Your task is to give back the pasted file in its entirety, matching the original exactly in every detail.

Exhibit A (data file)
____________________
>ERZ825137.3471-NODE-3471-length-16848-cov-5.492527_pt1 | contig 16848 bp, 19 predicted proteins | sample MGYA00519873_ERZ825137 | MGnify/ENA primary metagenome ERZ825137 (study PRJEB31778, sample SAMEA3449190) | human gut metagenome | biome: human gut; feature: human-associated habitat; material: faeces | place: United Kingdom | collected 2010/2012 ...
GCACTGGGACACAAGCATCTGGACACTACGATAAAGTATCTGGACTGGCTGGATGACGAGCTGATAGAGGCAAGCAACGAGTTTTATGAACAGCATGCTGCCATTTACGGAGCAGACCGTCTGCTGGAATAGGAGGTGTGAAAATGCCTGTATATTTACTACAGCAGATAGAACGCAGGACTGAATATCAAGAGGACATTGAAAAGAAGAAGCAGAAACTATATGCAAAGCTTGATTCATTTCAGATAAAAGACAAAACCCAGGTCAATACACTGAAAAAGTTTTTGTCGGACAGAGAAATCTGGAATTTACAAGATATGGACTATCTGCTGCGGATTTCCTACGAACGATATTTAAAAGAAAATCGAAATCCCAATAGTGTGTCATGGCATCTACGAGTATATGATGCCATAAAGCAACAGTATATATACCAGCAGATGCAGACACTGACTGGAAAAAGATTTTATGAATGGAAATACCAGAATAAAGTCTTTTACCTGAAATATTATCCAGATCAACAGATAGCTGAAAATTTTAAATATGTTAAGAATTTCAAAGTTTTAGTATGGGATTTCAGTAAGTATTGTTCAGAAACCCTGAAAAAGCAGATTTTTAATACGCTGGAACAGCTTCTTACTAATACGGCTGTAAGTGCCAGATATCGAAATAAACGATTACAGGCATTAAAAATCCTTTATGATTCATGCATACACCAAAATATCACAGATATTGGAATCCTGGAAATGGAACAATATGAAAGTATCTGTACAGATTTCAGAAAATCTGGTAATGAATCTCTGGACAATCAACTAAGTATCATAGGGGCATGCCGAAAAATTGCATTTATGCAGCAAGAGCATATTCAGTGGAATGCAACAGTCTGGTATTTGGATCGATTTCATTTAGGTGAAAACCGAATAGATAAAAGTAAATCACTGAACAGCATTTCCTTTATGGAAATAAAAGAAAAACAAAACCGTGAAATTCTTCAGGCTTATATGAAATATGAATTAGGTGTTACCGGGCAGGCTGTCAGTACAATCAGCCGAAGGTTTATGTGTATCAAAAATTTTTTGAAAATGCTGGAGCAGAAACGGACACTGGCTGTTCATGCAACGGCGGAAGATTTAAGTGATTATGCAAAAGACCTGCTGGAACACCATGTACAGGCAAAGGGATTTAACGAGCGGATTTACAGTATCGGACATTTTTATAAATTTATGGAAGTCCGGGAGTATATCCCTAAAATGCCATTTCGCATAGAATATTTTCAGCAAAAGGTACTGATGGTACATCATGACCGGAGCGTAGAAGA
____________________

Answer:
>ERZ825137.3471-NODE-3471-length-16848-cov-5.492527_pt1 | contig 16848 bp, 19 predicted proteins | sample MGYA00519873_ERZ825137 | MGnify/ENA primary metagenome ERZ825137 (study PRJEB31778, sample SAMEA3449190) | human gut metagenome | biome: human gut; feature: human-associated habitat; material: faeces | place: United Kingdom | collected 2010/2012 ...
GCACTGGGACACAAGCATCTGGACACTACGATAAAGTATCTGGACTGGCTGGATGACGAGCTGATAGAGGCAAGCAACGAGTTTTATGAACAGCATGCTGCCATTTACGGAGCAGACCGTCTGCTGGAATAGGAGGTGTGAAAATGCCTGTATATTTACTACAGCAGATAGAACGCAGGACTGAATATCAAGAGGACATTGAAAAGAAGAAGCAGAAACTATATGCAAAGCTTGATTCATTTCAGATAAAAGACAAAACCCAGGTCAATACACTGAAAAAGTTTTTGTCGGACAGAGAAATCTGGAATTTACAAGATATGGACTATCTGCTGCGGATTTCCTACGAACGATATTTAAAAGAAAATCGAAATCCCAATAGTGTGTCATGGCATCTACGAGTATATGATGCCATAAAGCAACAGTATATATACCAGCAGATGCAGACACTGACTGGAAAAAGATTTTATGAATGGAAATACCAGAATAAAGTCTTTTACCTGAAATATTATCCAGATCAACAGATAGCTGAAAATTTTAAATATGTTAAGAATTTCAAAGTTTTAGTATGGGATTTCAGTAAGTATTGTTCAGAAACCCTGAAAAAGCAGATTTTTAATACGCTGGAACAGCTTCTTACTAATACGGCTGTAAGTGCCAGATATCGAAATAAACGATTACAGGCATTAAAAATCCTTTATGATTCATGCATACACCAAAATATCACAGATATTGGAATCCTGGAAATGGAACAATATGAAAGTATCTGTACAGATTTCAGAAAATCTGGTAATGAATCTCTGGACAATCAACTAAGTATCATAGGGGCATGCCGAAAAATTGCATTTATGCAGCAAGAGCATATTCAGTGGAATGCAACAGTCTGGTATTTGGATCGATTTCATTTAGGTGAAAACCGAATAGATAAAAGTAAATCACTGAACAGCATTTCCTTTATGGAAATAAAAGAAAAACAAAACCGTGAAATTCTTCAGGCTTATATGAAATATGAATTAGGTGTTACCGGGCAGGCTGTCAGTACAATCAGCCGAAGGTTTATGTGTATCAAAAATTTTTTGAAAATGCTGGAGCAGAAACGGACACTGGCTGTTCATGCAACGGCGGAAGATTTAAGTGATTATGCAAAAGACCTGCTGGAACACCATGTACAGGCAAAGGGATTTAACGAGCGGATTTACAGTATCGGACATTTTTATAAATTTATGGAAGTCCGGGAGTATATCCCTAAAATGCCATTTCGCATAGAATATTTTCAGCAAAAGGTACTGATGGTACATCATGACCGGAGCGTAGAAGA